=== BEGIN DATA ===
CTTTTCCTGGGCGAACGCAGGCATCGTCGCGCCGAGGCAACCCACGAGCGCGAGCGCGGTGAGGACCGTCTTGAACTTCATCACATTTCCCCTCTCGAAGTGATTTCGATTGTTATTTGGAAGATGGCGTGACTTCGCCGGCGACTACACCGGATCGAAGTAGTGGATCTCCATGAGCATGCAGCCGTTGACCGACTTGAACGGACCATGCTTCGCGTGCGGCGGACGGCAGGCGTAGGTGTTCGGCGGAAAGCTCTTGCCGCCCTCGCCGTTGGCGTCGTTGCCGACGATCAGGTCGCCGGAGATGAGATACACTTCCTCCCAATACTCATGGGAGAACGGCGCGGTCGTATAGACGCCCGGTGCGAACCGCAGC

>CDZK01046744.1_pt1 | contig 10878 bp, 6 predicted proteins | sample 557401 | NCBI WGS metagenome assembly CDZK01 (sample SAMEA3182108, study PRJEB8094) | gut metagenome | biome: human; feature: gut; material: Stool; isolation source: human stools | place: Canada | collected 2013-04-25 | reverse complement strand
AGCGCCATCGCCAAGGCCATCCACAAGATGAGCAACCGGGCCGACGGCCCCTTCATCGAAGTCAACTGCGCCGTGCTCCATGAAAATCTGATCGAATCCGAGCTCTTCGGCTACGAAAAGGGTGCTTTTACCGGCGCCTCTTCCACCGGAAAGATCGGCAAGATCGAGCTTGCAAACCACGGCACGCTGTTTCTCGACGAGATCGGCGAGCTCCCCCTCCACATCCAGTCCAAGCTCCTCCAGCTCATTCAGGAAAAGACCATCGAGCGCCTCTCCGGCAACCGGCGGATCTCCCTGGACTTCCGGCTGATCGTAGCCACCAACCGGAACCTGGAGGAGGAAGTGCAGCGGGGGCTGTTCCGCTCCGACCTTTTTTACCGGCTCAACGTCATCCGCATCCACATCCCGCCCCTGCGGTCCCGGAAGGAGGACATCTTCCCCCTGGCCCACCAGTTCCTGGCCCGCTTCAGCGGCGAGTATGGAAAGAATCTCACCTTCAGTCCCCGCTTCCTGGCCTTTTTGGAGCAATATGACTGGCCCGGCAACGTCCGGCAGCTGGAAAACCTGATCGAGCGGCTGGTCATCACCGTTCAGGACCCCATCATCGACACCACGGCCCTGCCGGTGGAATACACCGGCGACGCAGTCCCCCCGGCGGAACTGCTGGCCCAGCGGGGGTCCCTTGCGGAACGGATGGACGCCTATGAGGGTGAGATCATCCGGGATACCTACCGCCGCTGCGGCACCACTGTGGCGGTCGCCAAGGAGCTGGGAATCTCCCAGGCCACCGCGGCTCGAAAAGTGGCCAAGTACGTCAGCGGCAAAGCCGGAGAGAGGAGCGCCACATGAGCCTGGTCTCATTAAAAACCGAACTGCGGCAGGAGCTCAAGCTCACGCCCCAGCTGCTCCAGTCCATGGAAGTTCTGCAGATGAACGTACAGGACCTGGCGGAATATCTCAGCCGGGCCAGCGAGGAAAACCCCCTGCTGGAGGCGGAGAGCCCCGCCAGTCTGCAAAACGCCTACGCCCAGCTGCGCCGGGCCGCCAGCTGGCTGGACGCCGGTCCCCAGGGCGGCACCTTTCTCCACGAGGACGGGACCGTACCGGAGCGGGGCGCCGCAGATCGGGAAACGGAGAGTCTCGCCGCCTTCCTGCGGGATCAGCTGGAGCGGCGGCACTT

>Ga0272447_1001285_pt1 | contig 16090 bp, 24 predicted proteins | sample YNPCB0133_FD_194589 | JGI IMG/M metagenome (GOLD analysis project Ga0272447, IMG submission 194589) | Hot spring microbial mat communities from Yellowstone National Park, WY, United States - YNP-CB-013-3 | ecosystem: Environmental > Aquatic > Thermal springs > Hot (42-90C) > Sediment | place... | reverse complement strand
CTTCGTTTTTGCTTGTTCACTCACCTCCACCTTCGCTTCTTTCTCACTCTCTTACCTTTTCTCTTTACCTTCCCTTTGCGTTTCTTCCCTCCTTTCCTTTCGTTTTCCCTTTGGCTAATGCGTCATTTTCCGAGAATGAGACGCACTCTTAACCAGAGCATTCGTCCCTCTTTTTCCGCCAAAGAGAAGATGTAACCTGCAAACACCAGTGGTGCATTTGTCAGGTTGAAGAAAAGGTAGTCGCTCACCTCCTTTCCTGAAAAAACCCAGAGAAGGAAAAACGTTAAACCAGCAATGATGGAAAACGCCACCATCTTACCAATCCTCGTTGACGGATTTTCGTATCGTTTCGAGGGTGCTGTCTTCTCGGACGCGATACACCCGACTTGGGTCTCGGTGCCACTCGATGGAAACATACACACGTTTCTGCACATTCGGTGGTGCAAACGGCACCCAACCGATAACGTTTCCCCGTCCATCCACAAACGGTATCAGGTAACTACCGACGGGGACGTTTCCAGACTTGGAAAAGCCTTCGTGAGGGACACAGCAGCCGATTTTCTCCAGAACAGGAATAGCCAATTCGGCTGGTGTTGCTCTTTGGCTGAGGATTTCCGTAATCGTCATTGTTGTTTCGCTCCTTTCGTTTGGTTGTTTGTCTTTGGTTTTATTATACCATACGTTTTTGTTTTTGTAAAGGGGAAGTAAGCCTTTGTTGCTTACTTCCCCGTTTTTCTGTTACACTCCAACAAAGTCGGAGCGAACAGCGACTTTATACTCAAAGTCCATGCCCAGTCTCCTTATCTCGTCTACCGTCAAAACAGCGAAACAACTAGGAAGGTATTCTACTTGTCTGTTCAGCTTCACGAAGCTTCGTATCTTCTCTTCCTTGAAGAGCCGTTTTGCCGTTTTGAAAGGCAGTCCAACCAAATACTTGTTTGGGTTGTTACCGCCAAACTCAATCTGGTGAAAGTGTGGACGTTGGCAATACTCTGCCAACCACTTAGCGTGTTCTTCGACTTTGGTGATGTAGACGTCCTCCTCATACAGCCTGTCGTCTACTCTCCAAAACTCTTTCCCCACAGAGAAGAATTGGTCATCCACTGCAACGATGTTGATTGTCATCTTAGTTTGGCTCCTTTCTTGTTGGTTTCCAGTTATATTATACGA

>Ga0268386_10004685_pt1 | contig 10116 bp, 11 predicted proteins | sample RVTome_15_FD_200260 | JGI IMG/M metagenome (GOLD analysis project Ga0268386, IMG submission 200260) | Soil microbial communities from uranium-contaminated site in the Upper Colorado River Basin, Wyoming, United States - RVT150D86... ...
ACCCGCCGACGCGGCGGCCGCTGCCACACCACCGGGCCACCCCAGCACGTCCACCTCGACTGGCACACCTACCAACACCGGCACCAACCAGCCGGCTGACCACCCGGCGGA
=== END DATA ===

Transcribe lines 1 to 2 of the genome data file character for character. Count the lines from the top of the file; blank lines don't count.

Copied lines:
CTTTTCCTGGGCGAACGCAGGCATCGTCGCGCCGAGGCAACCCACGAGCGCGAGCGCGGTGAGGACCGTCTTGAACTTCATCACATTTCCCCTCTCGAAGTGATTTCGATTGTTATTTGGAAGATGGCGTGACTTCGCCGGCGACTACACCGGATCGAAGTAGTGGATCTCCATGAGCATGCAGCCGTTGACCGACTTGAACGGACCATGCTTCGCGTGCGGCGGACGGCAGGCGTAGGTGTTCGGCGGAAAGCTCTTGCCGCCCTCGCCGTTGGCGTCGTTGCCGACGATCAGGTCGCCGGAGATGAGATACACTTCCTCCCAATACTCATGGGAGAACGGCGCGGTCGTATAGACGCCCGGTGCGAACCGCAGC

>CDZK01046744.1_pt1 | contig 10878 bp, 6 predicted proteins | sample 557401 | NCBI WGS metagenome assembly CDZK01 (sample SAMEA3182108, study PRJEB8094) | gut metagenome | biome: human; feature: gut; material: Stool; isolation source: human stools | place: Canada | collected 2013-04-25 | reverse complement strand